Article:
To test the applicability of the behavioural model, we used data from four free-ranging territorial males in two coalition groups. They were equipped with the same collar types as the five captive cheetahs on 18 November 2014 and 7 December 2014 (coalition 1) and 21 May 2014 (coalition 2). Their GPS data were used to visually detect kill sites (by GPS clusters) and verify them by checking for prey remains in the field. Their ACC and GPS data were then used to detect feeding events correlating to the confirmed kill sites.
All experimental procedures described were approved by the Internal Ethics Committee of the Leibniz Institute for Zoo and Wildlife Research (IZW, Berlin, Germany) (permit number: 1 April 2002) and the Ministry of Environment, Forestry and Tourism of Namibia (permit numbers: 1514/2011, 1689/2012, 1813/2013), 1914/2014, 2067/2015, 2194/2016, 2208/2017).

2.2. Data Collection

2.2.1. Data Collection on Captive Cheetahs for Model Validation

Observations of the three brothers were conducted during 36 full or half days between the 6 October and the 10 December 2017, whereas the brother and sister were observed during 20 full or half days between the 20 November and the 19 December 2017. The e-obs collars were set to record ACC data from 4:00 until 17:00 Universal Time Coordinated (UTC), corresponding to the hours of daylight at the time of data collection to ensure good visibility for the behavioural observations. The ACC data were recorded in ‘bursts’ occurring every 30 s. The collars were equipped with two different tag firmware and the settings for the burst lengths and sampling frequencies were chosen from the configuration options provided by the manufacturer. We programmed the collars in such a way that the dataset collected with the two firmwares were as similar as possible and fitted best with the data collected from the free-ranging animals (Table 1). The sampling frequency for the three captive brothers was temporarily increased from 10 Hz to 33.3 Hz during 7 to 15 days to assess differences in model performance due to different sampling frequencies in another study. To also make use of the 33.3 Hz data in the present study, we resampled the data using the resample_poly function from the signal package within the scipy library (Version 1.4.1 [48]). The resampling was done in python 3.7.10 [49]. This function includes a low pass filter that is applied before down sampling. The collars did not have an analog anti-aliasing filter, but these low sampling frequencies were nevertheless chosen (see Section 4). We focused on the heave-axis (z-axis, Figure 1) because the collars of the free-ranging cheetahs only recorded ACC data from this axis (see Section 2.2.2).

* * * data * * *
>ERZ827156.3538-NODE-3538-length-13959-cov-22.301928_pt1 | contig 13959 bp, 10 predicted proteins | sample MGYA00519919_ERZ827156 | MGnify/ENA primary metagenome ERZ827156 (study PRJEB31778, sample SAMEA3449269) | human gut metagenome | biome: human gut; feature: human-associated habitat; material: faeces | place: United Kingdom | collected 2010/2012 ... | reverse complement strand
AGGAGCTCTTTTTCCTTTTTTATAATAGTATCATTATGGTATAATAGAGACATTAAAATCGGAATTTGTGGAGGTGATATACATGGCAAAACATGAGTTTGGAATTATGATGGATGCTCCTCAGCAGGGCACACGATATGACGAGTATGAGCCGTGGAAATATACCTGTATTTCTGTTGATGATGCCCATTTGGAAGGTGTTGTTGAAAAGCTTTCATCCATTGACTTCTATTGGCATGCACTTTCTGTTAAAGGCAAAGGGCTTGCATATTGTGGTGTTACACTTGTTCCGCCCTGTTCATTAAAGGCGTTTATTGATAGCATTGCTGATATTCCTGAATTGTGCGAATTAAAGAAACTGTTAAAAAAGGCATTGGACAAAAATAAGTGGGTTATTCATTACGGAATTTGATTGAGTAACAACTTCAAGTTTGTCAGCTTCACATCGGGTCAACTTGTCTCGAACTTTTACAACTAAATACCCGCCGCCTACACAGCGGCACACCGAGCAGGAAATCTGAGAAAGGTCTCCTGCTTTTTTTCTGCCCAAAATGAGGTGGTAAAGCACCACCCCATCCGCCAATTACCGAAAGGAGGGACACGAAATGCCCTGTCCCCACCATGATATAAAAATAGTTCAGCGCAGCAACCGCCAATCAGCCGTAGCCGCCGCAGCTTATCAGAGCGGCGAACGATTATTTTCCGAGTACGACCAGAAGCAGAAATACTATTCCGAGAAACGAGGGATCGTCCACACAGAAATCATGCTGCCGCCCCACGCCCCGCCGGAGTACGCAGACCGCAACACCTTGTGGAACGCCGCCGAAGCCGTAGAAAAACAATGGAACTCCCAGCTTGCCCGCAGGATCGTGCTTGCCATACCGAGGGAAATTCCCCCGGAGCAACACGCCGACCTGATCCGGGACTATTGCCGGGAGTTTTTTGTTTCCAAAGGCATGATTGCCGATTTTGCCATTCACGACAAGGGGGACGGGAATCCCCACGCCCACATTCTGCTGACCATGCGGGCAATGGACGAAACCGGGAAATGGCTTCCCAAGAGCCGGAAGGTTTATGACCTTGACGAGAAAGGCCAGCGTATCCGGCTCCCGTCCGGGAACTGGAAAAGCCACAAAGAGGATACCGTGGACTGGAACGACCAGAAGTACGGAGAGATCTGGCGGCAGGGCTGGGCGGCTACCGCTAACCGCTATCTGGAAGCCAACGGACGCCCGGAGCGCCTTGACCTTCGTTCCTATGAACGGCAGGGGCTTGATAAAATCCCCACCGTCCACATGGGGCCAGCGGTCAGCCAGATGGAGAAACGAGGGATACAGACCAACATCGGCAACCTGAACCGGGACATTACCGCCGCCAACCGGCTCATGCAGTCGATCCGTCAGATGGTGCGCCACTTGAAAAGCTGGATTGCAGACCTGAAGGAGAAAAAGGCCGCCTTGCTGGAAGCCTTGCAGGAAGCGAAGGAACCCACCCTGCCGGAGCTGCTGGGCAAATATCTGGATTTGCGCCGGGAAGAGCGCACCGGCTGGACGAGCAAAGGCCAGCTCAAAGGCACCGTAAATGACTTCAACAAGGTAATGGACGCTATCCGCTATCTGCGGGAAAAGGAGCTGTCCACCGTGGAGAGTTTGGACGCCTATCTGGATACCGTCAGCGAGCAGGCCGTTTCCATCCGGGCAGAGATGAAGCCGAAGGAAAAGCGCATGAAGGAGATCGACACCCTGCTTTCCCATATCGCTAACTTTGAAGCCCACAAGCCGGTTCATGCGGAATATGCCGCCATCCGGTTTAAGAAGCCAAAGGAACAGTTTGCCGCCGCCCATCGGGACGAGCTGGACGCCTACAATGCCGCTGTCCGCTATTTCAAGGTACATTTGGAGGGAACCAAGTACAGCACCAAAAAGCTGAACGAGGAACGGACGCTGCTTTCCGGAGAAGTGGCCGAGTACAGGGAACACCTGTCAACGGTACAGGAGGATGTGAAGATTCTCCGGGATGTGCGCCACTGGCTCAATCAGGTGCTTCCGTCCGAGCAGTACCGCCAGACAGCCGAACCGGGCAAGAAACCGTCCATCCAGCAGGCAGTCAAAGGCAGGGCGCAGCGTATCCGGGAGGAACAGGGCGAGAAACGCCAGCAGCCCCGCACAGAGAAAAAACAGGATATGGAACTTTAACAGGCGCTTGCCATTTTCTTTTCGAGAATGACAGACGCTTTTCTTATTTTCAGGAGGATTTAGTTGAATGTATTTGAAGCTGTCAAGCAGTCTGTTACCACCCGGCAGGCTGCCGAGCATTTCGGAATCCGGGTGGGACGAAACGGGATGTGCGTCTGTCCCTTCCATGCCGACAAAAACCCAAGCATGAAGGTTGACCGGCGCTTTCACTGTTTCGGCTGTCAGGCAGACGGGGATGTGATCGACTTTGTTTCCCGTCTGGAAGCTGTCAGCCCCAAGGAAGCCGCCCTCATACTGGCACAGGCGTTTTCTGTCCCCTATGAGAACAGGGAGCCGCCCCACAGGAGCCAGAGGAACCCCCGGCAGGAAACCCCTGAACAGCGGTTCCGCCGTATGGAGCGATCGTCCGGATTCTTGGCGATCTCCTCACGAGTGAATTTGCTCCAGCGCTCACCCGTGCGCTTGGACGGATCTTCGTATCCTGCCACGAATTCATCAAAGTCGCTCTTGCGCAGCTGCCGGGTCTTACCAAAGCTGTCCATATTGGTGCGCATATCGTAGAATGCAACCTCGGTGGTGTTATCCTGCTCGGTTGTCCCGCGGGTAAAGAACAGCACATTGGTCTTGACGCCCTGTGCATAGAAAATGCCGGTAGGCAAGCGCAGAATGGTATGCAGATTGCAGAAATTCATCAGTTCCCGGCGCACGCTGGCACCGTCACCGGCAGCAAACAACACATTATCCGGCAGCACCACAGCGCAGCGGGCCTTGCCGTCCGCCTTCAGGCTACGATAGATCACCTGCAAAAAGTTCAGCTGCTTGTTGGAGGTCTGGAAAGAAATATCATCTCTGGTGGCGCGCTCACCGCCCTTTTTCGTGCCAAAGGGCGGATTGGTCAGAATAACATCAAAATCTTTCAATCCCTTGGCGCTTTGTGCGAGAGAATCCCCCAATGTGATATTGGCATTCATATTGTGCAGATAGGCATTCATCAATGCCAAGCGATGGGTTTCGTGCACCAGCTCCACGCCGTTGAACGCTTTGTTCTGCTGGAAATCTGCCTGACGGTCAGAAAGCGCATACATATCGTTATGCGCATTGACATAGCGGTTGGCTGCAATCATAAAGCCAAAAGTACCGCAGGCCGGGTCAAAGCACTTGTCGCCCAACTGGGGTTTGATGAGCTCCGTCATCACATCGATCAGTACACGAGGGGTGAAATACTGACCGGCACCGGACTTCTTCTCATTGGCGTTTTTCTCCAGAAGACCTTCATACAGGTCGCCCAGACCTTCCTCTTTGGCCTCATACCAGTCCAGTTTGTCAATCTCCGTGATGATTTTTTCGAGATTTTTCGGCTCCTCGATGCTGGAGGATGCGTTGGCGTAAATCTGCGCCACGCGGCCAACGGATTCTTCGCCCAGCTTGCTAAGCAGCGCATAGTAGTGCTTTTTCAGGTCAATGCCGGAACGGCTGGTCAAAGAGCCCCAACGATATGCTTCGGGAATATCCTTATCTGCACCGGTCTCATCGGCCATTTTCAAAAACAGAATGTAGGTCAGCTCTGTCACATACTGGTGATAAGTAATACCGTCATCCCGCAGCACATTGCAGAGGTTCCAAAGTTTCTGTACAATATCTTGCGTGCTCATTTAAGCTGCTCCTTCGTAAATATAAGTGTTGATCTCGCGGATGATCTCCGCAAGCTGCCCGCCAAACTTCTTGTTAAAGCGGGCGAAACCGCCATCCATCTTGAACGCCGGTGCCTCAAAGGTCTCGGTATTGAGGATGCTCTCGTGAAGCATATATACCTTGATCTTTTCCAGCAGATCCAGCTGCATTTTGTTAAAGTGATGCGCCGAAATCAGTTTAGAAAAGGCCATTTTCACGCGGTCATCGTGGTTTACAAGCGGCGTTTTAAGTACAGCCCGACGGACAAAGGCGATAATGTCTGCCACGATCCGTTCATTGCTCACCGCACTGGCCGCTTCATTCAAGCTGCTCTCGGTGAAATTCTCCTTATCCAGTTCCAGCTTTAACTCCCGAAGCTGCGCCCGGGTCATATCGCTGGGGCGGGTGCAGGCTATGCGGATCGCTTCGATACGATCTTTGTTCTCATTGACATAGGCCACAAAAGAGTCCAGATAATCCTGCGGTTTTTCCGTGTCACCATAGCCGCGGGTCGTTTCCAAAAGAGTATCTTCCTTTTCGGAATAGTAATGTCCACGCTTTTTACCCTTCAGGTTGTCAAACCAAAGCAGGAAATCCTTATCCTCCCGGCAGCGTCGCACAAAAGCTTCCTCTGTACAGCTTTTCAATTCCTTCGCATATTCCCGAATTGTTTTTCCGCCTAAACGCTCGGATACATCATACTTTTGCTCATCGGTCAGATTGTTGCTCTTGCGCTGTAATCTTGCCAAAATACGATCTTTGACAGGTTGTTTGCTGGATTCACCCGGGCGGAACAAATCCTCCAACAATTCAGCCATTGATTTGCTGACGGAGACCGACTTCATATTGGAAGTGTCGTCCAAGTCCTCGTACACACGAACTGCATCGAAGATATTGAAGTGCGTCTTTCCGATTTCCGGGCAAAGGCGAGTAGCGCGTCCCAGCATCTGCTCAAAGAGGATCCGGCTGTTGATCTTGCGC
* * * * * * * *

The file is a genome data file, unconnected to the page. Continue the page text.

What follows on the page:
All observations were carried out by two observers simultaneously. An ultra-high frequency (UHF) pinger with a unique frequency for each collars was running during the on-time period, emitting a rhythmical beeping signal which was picked up by a UHF receiver (AR8200, AOR, Tokyo, Japan). A change in the rhythm of the beeping signal indicated the start and the end of each ACC burst. During the burst, the behaviours of the animals were observed and recorded on a sheet. Using a digital radio clock, each recorded burst was linked to a unique timestamp. Since the collars of the cheetahs sharing the same enclosure were synchronised in their sampling time of ACC data, we recorded the behaviour of all individuals in sight during any given burst.
We recorded six behavioural categories during the observations: drinking (D), feeding (F), grooming (G), resting (R, including all non-motion behaviours), trotting/running (T) and walking (W). To simulate feeding events as naturally as possible, we used either big pieces of meat, bones and organs or entire carcasses obtained from animals hunted on the game farm. We aimed to record at least 30 bursts per behaviour and animal to ensure good trainability of the MLAs. The ACC data were downloaded manually from the collars with a UHF connection using an e-obs basestation (BaseStation b5) [47] at the end of each observation day.
For each behaviour, one ACC burst was randomly chosen to create sample plots of the raw data (Appendix A Figure A1).

2.2.2. Data Collection on Free-Ranging Cheetahs to Test Model Application